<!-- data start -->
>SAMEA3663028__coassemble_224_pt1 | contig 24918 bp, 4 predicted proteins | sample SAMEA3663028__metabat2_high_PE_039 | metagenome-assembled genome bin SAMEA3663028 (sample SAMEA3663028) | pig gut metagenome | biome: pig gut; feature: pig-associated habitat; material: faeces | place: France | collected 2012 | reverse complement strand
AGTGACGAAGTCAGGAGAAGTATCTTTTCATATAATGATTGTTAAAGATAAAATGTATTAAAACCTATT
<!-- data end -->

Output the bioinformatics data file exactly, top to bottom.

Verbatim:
>SAMEA3663028__coassemble_224_pt1 | contig 24918 bp, 4 predicted proteins | sample SAMEA3663028__metabat2_high_PE_039 | metagenome-assembled genome bin SAMEA3663028 (sample SAMEA3663028) | pig gut metagenome | biome: pig gut; feature: pig-associated habitat; material: faeces | place: France | collected 2012 | reverse complement strand
AGTGACGAAGTCAGGAGAAGTATCTTTTCATATAATGATTGTTAAAGATAAAATGTATTAAAACCTATT